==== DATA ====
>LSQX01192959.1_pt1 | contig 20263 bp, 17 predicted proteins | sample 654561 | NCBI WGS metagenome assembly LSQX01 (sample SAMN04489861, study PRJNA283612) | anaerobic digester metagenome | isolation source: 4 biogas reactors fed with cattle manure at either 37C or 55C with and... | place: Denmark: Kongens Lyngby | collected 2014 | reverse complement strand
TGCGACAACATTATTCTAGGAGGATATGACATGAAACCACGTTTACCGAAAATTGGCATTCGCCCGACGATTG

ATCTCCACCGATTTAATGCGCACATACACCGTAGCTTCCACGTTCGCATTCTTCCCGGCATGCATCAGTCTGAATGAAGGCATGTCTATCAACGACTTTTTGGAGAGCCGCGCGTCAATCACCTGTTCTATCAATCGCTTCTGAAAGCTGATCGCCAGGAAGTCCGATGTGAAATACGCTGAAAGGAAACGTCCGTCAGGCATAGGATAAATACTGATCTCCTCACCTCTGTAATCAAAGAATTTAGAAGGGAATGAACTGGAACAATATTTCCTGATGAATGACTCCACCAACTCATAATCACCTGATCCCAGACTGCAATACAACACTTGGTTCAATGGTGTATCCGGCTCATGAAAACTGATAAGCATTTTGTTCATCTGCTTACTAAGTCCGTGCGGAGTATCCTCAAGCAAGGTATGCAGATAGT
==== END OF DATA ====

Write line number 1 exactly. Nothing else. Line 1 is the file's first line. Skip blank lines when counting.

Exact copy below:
>LSQX01192959.1_pt1 | contig 20263 bp, 17 predicted proteins | sample 654561 | NCBI WGS metagenome assembly LSQX01 (sample SAMN04489861, study PRJNA283612) | anaerobic digester metagenome | isolation source: 4 biogas reactors fed with cattle manure at either 37C or 55C with and... | place: Denmark: Kongens Lyngby | collected 2014 | reverse complement strand